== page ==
More people die in car crashes each year in the U.S. than in other high-income countries.
Road traffic crashes are a leading cause of death in the United States for people aged 1–54 and a leading cause of death for healthy U.S. citizens residing or traveling abroad. Whether you're on the road at home or abroad, know the risks, get the facts, and take steps to protect your health and safety.
Throughout the world, roads are shared by cars, buses, trucks, motorcycles, mopeds, pedestrians, animals, taxis, and other travelers. Travel made possible by motor vehicles supports economic and social development in many countries. Yet each year, these vehicles are involved in crashes that are responsible for millions of deaths and injuries.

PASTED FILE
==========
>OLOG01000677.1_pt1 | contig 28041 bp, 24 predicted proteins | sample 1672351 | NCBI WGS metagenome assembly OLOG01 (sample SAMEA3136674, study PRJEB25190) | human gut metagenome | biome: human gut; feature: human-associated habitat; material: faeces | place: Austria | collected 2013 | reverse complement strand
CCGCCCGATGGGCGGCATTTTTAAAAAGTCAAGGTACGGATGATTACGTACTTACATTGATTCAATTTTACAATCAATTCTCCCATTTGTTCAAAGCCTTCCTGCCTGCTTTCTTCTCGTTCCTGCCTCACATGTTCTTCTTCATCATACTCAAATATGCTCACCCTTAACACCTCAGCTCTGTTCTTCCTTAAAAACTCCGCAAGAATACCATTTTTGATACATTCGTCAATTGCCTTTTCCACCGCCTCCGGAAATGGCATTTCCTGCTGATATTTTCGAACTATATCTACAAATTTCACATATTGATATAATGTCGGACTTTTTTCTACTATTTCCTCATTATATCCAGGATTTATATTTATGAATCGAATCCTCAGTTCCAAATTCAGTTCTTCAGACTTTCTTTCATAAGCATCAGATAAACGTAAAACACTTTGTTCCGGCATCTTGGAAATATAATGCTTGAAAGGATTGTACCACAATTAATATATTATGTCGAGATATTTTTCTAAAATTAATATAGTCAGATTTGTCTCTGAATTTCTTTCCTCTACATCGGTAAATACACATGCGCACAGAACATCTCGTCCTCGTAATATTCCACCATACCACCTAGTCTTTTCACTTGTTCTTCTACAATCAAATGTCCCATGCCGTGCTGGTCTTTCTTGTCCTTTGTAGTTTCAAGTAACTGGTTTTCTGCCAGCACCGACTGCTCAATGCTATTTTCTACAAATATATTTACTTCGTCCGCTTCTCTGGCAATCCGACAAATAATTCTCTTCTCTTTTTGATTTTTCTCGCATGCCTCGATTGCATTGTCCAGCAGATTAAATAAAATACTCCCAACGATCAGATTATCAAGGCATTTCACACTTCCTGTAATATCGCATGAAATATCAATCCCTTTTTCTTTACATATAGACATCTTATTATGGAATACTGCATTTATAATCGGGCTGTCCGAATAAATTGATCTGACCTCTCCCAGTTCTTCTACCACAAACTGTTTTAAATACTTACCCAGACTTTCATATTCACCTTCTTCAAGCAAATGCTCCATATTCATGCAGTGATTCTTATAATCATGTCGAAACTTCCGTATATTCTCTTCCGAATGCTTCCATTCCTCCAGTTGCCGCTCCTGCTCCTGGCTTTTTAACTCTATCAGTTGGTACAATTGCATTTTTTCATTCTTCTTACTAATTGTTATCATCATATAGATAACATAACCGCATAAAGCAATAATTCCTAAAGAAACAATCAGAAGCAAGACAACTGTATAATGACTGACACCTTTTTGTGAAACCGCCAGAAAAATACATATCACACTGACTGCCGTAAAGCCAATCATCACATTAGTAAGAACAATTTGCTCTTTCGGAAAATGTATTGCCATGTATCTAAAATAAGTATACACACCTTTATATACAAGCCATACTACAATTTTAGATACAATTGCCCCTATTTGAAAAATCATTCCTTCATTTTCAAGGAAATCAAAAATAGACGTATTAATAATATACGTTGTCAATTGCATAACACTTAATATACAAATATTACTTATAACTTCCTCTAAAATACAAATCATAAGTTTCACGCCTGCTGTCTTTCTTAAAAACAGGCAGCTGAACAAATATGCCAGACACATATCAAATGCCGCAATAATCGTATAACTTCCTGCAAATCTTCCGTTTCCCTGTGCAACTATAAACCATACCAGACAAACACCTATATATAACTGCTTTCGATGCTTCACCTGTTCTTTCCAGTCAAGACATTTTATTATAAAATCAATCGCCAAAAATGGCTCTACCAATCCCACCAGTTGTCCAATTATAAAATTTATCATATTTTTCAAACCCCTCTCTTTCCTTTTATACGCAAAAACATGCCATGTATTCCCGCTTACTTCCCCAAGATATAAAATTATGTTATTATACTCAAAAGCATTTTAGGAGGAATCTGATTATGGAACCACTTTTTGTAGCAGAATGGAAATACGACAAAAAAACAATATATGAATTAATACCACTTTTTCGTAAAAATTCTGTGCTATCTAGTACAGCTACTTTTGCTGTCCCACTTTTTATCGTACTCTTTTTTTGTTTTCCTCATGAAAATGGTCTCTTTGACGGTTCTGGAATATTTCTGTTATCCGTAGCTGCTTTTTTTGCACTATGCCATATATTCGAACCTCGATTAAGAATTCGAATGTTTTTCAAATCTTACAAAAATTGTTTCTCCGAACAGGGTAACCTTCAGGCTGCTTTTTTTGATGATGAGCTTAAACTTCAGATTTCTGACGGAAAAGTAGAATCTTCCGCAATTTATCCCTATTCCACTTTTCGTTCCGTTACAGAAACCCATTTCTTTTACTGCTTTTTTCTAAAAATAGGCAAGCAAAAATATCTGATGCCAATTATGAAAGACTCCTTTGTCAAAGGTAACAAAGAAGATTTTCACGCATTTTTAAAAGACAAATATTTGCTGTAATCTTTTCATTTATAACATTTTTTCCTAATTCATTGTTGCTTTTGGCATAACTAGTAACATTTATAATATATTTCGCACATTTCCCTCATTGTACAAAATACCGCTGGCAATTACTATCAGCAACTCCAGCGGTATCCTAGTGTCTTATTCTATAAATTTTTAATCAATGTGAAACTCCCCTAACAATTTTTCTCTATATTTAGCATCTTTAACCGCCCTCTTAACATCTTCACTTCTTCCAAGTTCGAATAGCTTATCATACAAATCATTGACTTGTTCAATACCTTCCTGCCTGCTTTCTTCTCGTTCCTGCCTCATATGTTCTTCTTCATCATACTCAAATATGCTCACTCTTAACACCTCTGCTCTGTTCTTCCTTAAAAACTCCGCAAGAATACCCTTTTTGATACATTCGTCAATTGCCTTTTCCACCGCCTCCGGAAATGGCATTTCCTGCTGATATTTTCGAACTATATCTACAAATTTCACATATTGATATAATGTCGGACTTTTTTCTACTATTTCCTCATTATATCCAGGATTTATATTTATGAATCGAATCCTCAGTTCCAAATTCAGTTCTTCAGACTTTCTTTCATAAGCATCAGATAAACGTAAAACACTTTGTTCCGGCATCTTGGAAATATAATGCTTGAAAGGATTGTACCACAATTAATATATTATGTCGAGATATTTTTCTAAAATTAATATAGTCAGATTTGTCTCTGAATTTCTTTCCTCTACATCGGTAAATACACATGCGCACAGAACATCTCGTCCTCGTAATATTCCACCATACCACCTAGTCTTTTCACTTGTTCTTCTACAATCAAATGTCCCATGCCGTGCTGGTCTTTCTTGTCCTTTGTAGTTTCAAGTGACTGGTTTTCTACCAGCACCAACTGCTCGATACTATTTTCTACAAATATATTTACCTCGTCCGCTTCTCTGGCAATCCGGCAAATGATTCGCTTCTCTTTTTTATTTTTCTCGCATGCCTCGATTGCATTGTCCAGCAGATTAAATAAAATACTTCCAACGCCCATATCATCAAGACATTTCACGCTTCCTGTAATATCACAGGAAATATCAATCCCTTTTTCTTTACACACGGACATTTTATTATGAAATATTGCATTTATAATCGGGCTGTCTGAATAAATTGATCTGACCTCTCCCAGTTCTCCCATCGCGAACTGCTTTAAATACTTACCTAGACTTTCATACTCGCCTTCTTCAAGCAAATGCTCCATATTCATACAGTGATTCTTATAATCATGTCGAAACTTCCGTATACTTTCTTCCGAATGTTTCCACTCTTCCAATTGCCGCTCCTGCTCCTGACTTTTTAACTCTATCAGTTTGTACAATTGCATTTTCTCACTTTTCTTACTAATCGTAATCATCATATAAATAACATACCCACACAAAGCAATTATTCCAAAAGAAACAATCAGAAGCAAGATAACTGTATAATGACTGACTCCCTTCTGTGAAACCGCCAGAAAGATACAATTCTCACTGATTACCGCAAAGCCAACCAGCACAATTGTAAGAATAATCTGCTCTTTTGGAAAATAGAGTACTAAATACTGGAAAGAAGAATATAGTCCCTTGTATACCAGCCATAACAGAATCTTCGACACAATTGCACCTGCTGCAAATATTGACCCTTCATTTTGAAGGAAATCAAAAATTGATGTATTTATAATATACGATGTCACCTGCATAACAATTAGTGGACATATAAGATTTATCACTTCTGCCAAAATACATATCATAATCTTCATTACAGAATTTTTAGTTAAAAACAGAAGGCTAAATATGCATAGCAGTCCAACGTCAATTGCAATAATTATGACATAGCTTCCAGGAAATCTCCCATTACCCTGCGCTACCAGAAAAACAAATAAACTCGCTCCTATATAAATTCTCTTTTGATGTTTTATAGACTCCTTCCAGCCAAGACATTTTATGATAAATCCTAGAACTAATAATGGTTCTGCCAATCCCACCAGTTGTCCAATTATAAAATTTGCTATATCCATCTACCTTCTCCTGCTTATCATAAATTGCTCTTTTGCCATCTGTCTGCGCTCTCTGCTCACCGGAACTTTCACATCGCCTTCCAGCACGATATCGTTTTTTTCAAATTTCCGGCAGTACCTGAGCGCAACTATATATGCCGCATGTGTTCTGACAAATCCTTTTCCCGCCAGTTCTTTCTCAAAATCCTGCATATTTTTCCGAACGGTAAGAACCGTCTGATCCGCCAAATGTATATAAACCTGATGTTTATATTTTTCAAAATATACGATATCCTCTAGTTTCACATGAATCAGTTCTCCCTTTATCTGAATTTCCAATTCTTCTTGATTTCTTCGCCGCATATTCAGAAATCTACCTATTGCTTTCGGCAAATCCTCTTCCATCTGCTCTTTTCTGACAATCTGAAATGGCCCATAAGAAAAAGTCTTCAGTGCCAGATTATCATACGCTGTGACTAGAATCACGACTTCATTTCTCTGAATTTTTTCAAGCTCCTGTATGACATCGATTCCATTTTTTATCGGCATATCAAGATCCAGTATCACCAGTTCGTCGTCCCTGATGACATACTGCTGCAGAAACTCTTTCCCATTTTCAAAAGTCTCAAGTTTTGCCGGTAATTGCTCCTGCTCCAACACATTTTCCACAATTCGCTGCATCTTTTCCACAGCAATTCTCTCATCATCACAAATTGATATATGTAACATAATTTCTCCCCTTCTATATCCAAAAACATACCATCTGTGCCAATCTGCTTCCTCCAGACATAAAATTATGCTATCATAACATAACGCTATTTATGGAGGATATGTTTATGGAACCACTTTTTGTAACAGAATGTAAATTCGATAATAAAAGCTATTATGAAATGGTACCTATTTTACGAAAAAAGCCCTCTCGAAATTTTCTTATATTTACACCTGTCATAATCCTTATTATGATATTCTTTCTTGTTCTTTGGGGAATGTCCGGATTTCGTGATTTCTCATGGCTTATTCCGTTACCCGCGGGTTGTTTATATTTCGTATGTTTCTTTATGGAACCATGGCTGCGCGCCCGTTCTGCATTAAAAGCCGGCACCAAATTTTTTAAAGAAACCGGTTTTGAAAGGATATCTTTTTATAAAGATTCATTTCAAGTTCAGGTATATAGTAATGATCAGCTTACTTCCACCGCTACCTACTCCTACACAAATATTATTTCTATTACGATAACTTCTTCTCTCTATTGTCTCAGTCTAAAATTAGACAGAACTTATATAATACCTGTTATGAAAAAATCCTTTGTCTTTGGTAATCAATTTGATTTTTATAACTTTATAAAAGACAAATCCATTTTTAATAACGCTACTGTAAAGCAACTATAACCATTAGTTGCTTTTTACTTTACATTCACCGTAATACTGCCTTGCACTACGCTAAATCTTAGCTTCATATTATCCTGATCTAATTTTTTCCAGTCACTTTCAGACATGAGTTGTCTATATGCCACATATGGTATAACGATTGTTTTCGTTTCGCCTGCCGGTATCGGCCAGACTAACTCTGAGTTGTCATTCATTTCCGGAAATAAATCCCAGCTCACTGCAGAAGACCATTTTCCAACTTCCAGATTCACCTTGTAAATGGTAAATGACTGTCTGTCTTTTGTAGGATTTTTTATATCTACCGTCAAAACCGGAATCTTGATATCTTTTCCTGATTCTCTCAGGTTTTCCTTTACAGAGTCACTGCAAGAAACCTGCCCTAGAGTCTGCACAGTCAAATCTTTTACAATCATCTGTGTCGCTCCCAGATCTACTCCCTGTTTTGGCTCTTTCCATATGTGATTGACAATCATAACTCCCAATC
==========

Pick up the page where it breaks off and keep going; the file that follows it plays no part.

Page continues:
The road traffic crash death rate is three times higher in low-income countries than in high-income countries.
There were no reductions in the number of road traffic deaths in any low-income country from 2013 to 2016.
Low- and middle-income countries only account for 60 percent of the world's registered vehicles but more than 90 percent of the world's road traffic deaths.
Road traffic injuries place a huge economic burden on low- and middle-income countries. Each year, according to the latest available cost estimate (1998), road traffic injuries cost $518 billion worldwide and $65 billion in low- and middle-income countries, which exceeds the total amount that these countries receive in development assistance.